Pulmonary Disease due to Aspiration of Food and Other Particulate Matter: A Clinicopathologic Study of 59 Cases Diagnosed on Biopsy or Resection Specimens

Department of Pathology, State University of New York Upstate Medical University, Syracuse, NY, USA.
American Journal of Surgical Pathology (Impact Factor: 5.15). 06/2007; 31(5):752-9. DOI: 10.1097/01.pas.0000213418.08009.f9
Source: PubMed


Aspiration of particulate matter is a well-recognized complication in debilitated patients at autopsy but is not widely recognized in surgical pathology material. We have encountered a surprising number of cases on biopsy or resection specimens, and most were unsuspected clinically and pathologically. This study was undertaken to clarify clinical and pathologic features that facilitate the diagnosis of food/particulate matter aspiration pneumonia. Fifty-nine patients were identified with an average age of 57 (range 26 to 85), and a male/female ratio of 2:1. Common presenting symptoms (information available in 36 cases) included dyspnea (14), fever (9), and cough (6). A history of recurrent pneumonia was present in 9. Radiographic data were available in 34 cases. Bilateral infiltrates or nodules were found in 17 cases, whereas the changes were unilateral in 17. Solitary nodules clinically suspicious for neoplasm were present in 13. Aspiration was suspected clinically in only 4 of the 45 cases in which the clinical impression or differential diagnosis was stated. Predisposing factors for aspiration were identified in 32 patients, including esophageal or gastric causes (19), drug use (10), and neurologic conditions (6). Histologically, bronchiolitis obliterans-organizing pneumonia was present in 52 (88%) cases, usually in combination with multinucleated giant cells, acute bronchopneumonia/bronchiolitis, and/or suppurative granulomas. Foreign material was identified in all cases, including most commonly vegetable or food remnants (54 cases), and less often talc or microcrystalline cellulose (7), crospovidone (4), and kayexalate (2). Particulate matter aspiration pneumonia is a more common cause of lung infiltrates and nodules than generally appreciated. The diagnosis should be suspected when multinucleated giant cells, acute bronchopneumonia/bronchiolitis, and/or suppurative granulomas are found in a background of bronchiolitis obliterans-organizing pneumonia. The presence of foreign material confirms the diagnosis.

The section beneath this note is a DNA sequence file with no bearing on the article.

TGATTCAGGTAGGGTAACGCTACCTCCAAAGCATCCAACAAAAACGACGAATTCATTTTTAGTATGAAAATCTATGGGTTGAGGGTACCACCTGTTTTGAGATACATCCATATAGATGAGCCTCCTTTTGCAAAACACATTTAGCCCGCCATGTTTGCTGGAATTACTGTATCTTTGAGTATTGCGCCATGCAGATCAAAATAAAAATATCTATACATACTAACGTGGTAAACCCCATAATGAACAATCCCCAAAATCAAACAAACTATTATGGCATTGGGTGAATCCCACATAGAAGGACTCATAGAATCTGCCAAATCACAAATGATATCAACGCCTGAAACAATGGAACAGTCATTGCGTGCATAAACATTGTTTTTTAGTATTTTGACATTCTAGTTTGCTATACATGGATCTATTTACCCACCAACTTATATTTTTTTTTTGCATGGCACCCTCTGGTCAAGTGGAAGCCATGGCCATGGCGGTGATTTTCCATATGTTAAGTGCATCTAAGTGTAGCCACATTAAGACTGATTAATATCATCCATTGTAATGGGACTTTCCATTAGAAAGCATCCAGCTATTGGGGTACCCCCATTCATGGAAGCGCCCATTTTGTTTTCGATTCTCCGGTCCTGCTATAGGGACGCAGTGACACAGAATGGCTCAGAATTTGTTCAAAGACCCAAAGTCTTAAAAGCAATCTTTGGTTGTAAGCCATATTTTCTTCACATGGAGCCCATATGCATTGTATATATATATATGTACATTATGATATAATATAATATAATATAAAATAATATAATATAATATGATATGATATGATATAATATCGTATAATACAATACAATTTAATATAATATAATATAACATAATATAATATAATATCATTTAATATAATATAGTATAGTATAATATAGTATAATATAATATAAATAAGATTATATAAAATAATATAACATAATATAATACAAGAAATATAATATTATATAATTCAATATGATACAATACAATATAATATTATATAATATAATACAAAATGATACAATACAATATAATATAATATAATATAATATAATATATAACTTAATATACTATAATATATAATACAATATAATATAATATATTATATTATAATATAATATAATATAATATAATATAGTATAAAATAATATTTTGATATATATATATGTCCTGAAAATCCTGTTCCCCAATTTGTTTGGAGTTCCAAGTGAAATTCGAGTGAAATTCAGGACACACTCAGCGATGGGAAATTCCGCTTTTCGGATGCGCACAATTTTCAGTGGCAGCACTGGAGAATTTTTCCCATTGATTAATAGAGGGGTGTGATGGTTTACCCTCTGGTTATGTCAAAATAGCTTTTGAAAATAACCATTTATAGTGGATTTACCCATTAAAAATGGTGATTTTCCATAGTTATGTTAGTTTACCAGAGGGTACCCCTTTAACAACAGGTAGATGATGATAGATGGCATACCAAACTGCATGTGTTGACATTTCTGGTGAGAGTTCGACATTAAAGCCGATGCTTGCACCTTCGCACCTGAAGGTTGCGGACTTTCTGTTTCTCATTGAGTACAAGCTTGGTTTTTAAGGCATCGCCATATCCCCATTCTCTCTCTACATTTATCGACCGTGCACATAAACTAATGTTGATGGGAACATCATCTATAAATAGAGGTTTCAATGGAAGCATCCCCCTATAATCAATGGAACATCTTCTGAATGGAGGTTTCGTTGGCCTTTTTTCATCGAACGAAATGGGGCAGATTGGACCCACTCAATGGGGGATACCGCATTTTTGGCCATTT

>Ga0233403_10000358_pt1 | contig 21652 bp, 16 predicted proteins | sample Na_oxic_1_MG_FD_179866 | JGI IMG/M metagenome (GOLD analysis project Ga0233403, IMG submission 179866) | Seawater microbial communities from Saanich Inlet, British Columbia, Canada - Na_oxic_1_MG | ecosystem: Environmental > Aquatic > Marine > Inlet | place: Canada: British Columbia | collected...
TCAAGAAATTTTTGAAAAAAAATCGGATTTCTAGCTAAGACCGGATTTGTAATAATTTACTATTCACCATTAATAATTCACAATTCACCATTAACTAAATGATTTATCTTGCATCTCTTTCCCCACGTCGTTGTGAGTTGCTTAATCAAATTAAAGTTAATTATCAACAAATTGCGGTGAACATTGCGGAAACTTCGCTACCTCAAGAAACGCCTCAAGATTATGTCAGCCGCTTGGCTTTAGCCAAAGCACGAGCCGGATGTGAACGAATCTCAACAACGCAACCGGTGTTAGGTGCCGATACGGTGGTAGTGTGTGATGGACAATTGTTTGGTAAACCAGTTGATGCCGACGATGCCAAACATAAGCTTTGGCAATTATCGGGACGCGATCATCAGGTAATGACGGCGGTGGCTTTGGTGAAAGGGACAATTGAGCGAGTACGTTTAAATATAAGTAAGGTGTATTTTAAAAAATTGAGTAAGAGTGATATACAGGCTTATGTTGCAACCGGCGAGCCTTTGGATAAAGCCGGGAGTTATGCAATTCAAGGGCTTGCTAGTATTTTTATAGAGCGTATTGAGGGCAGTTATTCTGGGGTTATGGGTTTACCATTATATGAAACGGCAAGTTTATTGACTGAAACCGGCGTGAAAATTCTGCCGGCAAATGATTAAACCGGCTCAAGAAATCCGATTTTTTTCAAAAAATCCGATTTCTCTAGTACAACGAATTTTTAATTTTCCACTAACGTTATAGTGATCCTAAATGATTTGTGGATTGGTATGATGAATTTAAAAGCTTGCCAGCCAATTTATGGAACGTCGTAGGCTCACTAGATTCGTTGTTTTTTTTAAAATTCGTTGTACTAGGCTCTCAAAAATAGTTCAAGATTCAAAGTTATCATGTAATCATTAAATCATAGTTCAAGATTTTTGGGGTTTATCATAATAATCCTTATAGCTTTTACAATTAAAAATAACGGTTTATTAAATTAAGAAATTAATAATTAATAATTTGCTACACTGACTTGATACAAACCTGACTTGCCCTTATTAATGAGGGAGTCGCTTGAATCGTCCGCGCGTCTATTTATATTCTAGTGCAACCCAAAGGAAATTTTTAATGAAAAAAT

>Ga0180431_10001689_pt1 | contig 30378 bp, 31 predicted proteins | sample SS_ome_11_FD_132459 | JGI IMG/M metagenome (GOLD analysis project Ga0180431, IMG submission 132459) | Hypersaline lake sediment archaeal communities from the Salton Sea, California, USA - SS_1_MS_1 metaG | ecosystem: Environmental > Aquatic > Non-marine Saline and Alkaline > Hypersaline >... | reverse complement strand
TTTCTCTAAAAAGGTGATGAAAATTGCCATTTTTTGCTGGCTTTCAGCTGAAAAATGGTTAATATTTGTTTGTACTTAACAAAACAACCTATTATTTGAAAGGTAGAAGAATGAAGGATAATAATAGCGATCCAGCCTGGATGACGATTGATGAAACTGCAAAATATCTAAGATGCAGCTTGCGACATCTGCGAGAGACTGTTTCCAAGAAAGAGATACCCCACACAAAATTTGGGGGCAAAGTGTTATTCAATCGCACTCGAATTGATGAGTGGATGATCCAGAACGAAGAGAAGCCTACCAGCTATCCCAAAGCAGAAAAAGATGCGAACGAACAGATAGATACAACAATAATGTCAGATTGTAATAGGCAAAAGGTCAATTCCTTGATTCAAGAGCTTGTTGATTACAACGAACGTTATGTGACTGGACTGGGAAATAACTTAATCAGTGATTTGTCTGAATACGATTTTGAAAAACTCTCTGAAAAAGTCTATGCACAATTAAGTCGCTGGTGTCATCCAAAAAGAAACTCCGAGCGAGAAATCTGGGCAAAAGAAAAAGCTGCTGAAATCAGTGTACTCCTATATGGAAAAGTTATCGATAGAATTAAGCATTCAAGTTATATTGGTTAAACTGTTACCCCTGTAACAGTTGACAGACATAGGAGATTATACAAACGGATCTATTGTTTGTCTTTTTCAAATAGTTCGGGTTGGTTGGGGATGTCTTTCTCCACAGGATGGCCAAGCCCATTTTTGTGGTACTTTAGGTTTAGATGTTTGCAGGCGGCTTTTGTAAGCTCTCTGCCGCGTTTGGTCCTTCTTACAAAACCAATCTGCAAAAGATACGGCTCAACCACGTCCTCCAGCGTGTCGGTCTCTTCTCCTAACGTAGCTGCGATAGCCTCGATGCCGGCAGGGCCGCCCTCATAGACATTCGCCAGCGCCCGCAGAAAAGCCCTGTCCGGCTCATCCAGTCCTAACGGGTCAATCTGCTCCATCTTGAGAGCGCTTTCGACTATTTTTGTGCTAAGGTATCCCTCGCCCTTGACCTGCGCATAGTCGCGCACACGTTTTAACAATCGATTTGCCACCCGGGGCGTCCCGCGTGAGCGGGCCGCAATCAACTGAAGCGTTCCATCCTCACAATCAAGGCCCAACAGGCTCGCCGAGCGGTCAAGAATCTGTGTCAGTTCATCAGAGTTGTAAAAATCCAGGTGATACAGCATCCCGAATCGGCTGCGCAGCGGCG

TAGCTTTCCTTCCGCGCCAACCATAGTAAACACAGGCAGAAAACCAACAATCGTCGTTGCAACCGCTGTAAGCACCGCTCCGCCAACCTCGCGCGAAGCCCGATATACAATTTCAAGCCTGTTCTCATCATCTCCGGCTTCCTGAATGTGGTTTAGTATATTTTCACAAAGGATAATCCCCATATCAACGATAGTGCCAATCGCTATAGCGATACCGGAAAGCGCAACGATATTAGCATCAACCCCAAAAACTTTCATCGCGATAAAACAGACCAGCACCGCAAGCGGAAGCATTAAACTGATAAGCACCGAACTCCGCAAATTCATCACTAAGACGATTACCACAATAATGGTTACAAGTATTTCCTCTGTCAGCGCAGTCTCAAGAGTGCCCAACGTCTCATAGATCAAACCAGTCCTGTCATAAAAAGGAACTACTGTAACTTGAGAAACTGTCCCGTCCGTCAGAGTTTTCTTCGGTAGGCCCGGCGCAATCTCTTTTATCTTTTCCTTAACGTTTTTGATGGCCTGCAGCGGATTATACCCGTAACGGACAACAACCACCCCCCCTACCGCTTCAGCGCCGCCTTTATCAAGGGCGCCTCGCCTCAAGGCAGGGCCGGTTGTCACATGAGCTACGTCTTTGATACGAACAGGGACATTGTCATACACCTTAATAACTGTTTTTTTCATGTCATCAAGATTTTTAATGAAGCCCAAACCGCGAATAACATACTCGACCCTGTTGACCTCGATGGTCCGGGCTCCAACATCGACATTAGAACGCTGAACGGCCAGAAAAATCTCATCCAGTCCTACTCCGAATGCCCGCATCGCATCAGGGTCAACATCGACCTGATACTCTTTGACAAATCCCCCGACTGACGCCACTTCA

22 Reads
  • Source
    • "We and others [42] [43] [44] have found that histopathological analysis may support a diagnosis of reflux and aspiration in selected cases of pulmonary parenchymal injury. A distinct histological pattern of " centrilobular fibrosis " has been described that is possibly associated with GER and aspiration [44]. "
    [Show abstract] [Hide abstract]
    ABSTRACT: The histological counterpart of idiopathic pulmonary fibrosis is usual interstitial pneumonia, in which areas of fibrosis of various ages are interspersed with normal lung. This pattern could be explained by repeated episodes of lung injury followed by abnormal wound healing responses. The cause of the initiating alveolar epithelial injury is unknown, but postulated mechanisms include immunological, microbial, or chemical injury, including aspirated gastric refluxate. Reflux is promoted by low basal pressure in the lower oesophageal sphincter and frequent relaxations, potentiated by hiatus hernia or oesophageal dysmotility. In susceptible individuals, repeated microaspiration of gastric refluxate may contribute to the pathogenesis of IPF. Microaspiration of nonacid or gaseous refluxate is poorly detected by current tests for gastroesophageal reflux which were developed for investigating oesophageal symptoms. Further studies using pharyngeal pH probes, high-resolution impedance manometry, and measurement of pepsin in the lung should clarify the impact of reflux and microaspiration in the pathogenesis of IPF.
    Full-text · Article · Jan 2011 · Pulmonary Medicine
  • [Show abstract] [Hide abstract]
    ABSTRACT: This paper presents experimental surface acoustic wave velocity dispersion data, obtained from thin film tungsten silicide layers (500-2500 A) cosputtered on single-crystal silicon wafers, as a function of various technologically relevant thermal processing treatments. The velocity dispersion data was determined using an acoustic microscope operating at 375 MHz via the acoustic material signature (AMs) technique. Transmission electron microscopy and X-ray diffraction analysis were used to characterise the microstructure of these thin films. Simple mathematical expressions for the transmission of a surface wave along a varying polycrystalline structure were then used to interpret the experimental data, the approximate model thus developed enables us to access the interface conditions between grains in the material.
    No preview · Article · Jan 1987
  • [Show abstract] [Hide abstract]
    ABSTRACT: First Page of the Article
    No preview · Conference Paper · Feb 1987
Show more